It takes courage to venture into entrepreneurship. You need to be resilient and have the capacity to keep going as long as it takes for the business to get off the ground and become financially feasible.
According to the University of the Western Cape (UWC), South Africa has a greater start-up failure rate than the rest of the globe, with 70% to 80% of small enterprises failing within the first five years.
‘’Such a statistic can make the very idea of trying to start a business in South Africa seem like an impossibility, because the challenges go beyond navigating the legal and regulatory landscape.
‘’It includes securing funding, building a customer base in a competitive market and ensuring ongoing operations and productivity in the face of persistent load shedding,’’ says Sandra Beswick, the senior business rescue practitioner and director of Fluence Capital.
Beswick adds that, overall, 2022 may be described as a year of recovery, with more than 60% of South African enterprises reporting growth despite the obstacles that emerged.
‘’When it comes to looking ahead for aspiring entrepreneurs, it’s wise to do so with an awareness of requirements and trends, challenges and opportunities, if a new company is ever to succeed.”
Here are Beswick’s five key considerations for starting a business during difficult times:
Have a business plan and review it regularly
A complete business plan is essential for any organisation and the ideal starting point since it needs research into your target market, potential rivals, financial predictions, operational specifics, and marketing tactics.
With the numerous problems that South African businesses encounter, it is critical that your business plan be evaluated on a regular basis to guarantee that you and your company stay adaptive in an ever-changing – and increasingly challenging – climate.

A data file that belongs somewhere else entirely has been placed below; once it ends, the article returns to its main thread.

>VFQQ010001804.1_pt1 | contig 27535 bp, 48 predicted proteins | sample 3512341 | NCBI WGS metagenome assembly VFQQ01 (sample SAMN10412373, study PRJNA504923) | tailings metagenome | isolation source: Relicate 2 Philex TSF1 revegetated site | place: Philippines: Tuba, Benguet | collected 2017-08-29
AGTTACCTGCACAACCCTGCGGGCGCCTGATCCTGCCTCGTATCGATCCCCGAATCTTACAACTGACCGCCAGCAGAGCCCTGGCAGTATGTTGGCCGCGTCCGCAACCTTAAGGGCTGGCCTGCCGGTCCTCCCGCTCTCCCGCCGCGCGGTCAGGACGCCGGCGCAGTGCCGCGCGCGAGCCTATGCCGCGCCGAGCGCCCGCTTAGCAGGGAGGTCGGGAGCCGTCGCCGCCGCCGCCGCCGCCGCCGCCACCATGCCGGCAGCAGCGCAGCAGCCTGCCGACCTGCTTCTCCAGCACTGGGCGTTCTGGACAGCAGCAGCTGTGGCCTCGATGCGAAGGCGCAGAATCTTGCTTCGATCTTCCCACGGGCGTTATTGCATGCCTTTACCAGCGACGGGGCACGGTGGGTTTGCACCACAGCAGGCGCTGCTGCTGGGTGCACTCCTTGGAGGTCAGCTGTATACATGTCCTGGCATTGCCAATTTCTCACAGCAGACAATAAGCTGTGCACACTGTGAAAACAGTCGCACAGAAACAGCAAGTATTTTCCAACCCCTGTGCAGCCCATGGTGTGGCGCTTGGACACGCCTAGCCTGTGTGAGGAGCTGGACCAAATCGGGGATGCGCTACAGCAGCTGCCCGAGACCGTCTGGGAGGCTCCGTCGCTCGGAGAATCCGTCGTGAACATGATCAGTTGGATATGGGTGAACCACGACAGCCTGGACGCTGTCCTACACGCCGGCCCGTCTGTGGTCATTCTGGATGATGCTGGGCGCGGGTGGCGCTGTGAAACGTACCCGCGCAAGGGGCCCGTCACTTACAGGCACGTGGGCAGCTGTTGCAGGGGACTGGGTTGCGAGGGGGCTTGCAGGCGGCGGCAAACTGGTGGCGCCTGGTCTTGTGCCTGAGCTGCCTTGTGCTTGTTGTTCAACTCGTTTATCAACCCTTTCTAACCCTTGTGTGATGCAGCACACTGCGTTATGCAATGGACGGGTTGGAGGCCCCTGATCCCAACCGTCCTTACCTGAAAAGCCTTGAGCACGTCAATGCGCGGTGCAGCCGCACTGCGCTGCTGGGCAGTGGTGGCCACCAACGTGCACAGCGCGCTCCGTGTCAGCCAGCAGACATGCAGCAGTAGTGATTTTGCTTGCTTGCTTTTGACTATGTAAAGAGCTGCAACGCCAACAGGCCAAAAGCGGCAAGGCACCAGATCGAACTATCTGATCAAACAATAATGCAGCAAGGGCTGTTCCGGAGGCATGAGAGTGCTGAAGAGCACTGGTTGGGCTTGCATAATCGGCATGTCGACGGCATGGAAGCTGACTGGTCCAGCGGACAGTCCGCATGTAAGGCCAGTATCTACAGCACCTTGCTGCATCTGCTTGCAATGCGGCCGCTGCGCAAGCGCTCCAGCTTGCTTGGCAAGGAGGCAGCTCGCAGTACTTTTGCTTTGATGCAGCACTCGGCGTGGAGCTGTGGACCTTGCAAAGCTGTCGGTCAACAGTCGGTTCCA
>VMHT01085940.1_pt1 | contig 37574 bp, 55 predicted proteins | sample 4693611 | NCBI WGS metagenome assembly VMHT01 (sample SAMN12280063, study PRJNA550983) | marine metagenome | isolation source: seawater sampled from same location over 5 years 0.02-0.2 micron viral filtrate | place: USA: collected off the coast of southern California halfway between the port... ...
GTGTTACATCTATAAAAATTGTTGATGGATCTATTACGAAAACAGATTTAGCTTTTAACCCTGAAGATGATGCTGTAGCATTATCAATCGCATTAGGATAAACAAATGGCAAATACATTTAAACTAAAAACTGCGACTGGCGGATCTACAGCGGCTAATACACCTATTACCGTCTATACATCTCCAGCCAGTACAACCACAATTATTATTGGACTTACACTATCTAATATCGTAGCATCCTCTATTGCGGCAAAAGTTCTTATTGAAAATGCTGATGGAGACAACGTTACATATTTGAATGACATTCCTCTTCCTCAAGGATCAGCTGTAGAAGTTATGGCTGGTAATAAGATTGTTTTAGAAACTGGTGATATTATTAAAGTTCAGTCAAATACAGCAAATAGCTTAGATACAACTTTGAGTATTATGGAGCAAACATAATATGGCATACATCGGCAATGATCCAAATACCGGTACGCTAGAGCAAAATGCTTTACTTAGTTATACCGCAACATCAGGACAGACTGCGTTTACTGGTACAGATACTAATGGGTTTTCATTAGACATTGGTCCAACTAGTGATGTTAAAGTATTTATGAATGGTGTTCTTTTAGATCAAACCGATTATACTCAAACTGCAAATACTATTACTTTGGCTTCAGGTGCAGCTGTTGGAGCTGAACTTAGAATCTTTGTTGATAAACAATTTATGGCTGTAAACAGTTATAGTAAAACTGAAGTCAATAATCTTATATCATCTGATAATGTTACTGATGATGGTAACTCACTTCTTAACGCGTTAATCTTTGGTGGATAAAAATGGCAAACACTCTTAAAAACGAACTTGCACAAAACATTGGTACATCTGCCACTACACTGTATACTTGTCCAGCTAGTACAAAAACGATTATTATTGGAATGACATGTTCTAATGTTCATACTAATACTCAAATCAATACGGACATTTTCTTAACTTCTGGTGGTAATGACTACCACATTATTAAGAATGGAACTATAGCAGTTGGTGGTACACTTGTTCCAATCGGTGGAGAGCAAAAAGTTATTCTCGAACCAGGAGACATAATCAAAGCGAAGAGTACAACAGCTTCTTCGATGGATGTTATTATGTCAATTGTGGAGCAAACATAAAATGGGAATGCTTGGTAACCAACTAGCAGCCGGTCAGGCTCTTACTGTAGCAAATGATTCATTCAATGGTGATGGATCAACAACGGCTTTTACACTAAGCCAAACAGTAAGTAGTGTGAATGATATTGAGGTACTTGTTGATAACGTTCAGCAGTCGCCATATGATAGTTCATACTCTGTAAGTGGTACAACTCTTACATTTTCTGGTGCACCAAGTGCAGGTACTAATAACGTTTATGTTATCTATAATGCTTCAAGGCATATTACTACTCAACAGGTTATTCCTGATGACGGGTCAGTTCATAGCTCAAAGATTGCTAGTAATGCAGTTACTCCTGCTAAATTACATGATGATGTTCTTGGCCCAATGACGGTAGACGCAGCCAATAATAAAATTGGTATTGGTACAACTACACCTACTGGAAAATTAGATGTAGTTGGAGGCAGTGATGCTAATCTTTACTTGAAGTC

Tick the legal boxes
Dreams and goals aside, there is a fair amount of red tape involved in starting a business in South Africa.
While legal requirements differ depending on the size and structure of the business, and the industry it’s in, there are a few key requirements.
These include establishing what business structure you will use, setting up your tax reference number and registering for the appropriate taxes; getting the right licences and permits to operate; complying with labour laws and taking note of environmental regulations; and maintaining clear financial records from day one.
If you are not certain how to go about fulfilling these requirements, it’s best to consult a professional.
Managing your cash flow is as important as finding funding
The number one reason most start-ups in South Africa fail is that they run out of cash, which means managing your cash flow correctly is one of the most important things you can do.
While there are a variety of funding options for South African entrepreneurs to explore, such as government grants, loans, and equity financing, it’s important to understand what you are getting into before signing any documents.
You need to ensure you properly understand the costs involved, the payment terms, if there are any, and how best to manage your cash flow on an ongoing basis.
Know your market
South Africa is a highly competitive economy, which means it’s important for prospective business owners to conduct thorough research to identify the target market and understand their needs.
Not only will this enable you, as the business owner, to tailor your products and services to meet these needs, but it can also give you a competitive advantage if you can identify an area of service that’s currently not being met, or not met efficiently, by your competitors.
Know when you need help
Starting and growing a successful business in South Africa won’t take a day or two – it may not even take a year or two. Realistically, it will involve a lot of time and a lot of hard work.
Often, throughout this process, you may require the assistance and guidance of experts, such as legal advisers, funding experts, and business turnaround practitioners.
The key to ensuring you get the help you need in the hour you need it is to stay informed about where your business is at. By keeping your finger on the pulse, and continually analysing your progress, you will be able to reach out for assistance timeously to ensure any intervention that is required is more likely to be a success.